Vol: 2; Ch: 9
2018 - 2019
3.775 out of 5 from 134 votes
Rank #14,088

Kou Tarumizu transfers to the high school of her idol and two time photography contest winner, Uchiho Hayama, only to find that the photography club has been disbanded and Uchiho is in a photographic slump. To revive the club and get Uchiho out of her slump, Kou decides to enter a photography contest and chooses her classmates Nene and Amane as her subjects. But it turns out that the two of them used to be a couple...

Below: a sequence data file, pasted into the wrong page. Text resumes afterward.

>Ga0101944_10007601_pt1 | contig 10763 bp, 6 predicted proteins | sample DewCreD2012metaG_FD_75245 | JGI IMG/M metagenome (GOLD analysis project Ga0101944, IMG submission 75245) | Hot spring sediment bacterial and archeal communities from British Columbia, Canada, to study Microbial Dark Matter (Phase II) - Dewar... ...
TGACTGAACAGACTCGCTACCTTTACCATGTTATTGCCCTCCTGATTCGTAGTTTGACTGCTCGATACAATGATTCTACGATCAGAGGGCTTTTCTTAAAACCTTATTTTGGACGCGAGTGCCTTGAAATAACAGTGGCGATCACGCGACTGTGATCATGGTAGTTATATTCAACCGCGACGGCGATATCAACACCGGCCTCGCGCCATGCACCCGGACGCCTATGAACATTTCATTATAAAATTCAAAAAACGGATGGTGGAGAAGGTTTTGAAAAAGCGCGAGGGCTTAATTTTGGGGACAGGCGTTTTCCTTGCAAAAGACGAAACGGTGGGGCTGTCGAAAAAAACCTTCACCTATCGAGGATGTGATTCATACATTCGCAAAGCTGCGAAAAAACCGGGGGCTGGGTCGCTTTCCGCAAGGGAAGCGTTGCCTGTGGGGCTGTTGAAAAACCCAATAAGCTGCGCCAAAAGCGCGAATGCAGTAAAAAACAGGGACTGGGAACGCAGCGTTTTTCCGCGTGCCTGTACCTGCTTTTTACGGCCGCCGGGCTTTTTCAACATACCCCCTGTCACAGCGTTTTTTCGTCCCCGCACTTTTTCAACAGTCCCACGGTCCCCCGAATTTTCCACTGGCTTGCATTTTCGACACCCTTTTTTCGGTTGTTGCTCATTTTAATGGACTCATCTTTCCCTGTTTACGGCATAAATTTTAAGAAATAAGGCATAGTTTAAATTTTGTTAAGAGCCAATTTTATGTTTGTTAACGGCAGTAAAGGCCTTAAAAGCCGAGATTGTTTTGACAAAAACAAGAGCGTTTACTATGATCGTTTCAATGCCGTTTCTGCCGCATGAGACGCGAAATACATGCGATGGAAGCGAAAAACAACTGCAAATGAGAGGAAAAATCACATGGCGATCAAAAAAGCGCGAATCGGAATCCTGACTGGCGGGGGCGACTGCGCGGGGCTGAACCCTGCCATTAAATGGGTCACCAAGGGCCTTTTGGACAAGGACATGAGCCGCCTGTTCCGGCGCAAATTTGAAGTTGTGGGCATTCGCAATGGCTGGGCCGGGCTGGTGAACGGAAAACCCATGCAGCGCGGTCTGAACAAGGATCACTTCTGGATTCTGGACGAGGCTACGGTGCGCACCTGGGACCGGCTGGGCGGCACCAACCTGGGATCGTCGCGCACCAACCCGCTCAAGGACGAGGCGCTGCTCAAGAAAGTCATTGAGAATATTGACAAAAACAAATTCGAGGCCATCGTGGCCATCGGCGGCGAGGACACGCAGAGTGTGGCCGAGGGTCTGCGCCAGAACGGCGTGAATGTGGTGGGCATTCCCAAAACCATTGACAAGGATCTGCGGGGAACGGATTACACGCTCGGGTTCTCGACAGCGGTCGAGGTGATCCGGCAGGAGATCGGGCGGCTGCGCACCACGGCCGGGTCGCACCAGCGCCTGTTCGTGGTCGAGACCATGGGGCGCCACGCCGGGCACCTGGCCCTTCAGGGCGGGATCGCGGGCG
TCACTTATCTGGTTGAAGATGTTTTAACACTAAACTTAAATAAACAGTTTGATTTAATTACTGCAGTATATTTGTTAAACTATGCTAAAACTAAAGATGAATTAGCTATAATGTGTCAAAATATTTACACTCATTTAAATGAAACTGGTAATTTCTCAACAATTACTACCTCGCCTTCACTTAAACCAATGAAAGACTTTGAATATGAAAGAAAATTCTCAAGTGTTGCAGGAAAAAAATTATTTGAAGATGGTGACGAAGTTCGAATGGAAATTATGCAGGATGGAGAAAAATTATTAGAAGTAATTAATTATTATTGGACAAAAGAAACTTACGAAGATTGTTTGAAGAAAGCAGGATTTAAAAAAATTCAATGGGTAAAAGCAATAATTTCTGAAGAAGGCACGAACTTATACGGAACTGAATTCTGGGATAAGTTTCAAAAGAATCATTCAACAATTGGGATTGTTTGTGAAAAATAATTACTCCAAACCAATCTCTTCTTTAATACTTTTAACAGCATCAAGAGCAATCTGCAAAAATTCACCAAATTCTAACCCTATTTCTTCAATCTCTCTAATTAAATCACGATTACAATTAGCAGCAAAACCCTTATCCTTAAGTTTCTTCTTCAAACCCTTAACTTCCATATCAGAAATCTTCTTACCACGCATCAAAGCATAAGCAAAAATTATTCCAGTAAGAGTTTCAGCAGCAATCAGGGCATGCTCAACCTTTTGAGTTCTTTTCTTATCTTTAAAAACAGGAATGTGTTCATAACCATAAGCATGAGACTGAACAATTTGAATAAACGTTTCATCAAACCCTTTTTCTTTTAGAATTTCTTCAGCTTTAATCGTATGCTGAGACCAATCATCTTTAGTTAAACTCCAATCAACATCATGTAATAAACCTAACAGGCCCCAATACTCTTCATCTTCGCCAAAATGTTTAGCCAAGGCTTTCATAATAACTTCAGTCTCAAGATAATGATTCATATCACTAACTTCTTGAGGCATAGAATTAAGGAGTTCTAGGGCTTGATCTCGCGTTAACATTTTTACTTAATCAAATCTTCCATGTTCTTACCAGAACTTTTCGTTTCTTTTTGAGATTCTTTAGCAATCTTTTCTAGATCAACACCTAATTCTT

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Mild spoilers for the ending, but I need to talk about them to say why you should read it over any number of other love corner angstfests. Either I sell you on a relatively neat premise that isn't immediately apparent, or I warn you away from a 'twist' you won't enjoy before you get really, really mad at a story for doing something mildly subversive in the romance genre.Okay, ready? This is an untagged polyamory work. And can I just say, thank christ for that. What was shaping up to be a decent, if short, romantic drama, instead metamorphosed into one of the most genuine and accepting representations of polyamory I've yet seen from Japan, not that I've been looking awfully hard. Now, could Kou and Amane's part of the relationship have been developed better? Yes. It was barely there, though the resolution where Amane just sorta pointedly asks 'well, who says the three of us can't just date each other?' at least sort of made sense for how the group dynamic had been portrayed beforehand, where the thing that makes being together fun was that all of them were included. That was an incredibly consistent part of Kou's view of their relationship, anyway. I'm just so used to love triangles ending in a choice, even when it feels forced as heck or totally unreasonable for the characters, that it felt like a breath of fresh air for a story to ask the same questions I'm often thinking.It's great if you like fluff and angst as a combination, and genuinely heartwarming if you're willing to entertain the idea of romance between more than two people at a time. I kinda understand why some people were disappointed that it didn't go further and include another of the characters to make it a foursome, but trust me when I say her lack of communication and willingness to manipulate until the last possible moment would be really bad in a poly relationship. That shit needs trust and commitment and a whole lot of love to function, typically. I especially liked the way it worked the role of cameraperson as observer, but also as someone unavoidably entangled with and grounded in the scene they're capturing, into the relationship dynamic. That was genuinely a cool bit of theming. As others have said, though, it is a bit too short for its own good, and some emotional beats felt rushed because they weren't given the time to properly linger and impact on the reader.The art makes for adorable and expressive characters (obvs vital for a photography premise) but it did get kinda fanservicey at times. Yes, it could have chosen to be so, so much less respectful of its premise and just produced another unserious story of f/f orgies for monogamous people to leer/gawk at. It could have echoed the majority view that poly relationships are for sex-crazed lunatics who'll never amount to anything, rather than romantic bonds just as viable and healthy as monogamous relationships... but the viewpoint really does linger awkwardly in some scenes. If those panels were meant to be from a character's POV to illustrate that, say, Nene finds Kou hot, that'd be one thing, but when it's Kou alone and we get several panels focused on her posing with her ass and legs in the air, it becomes mildly annoying. Thankfully, it doesn't do it often, but enough to notice.All in all, I loved it. If you can get past the above, I'd say this one's a keeper :)

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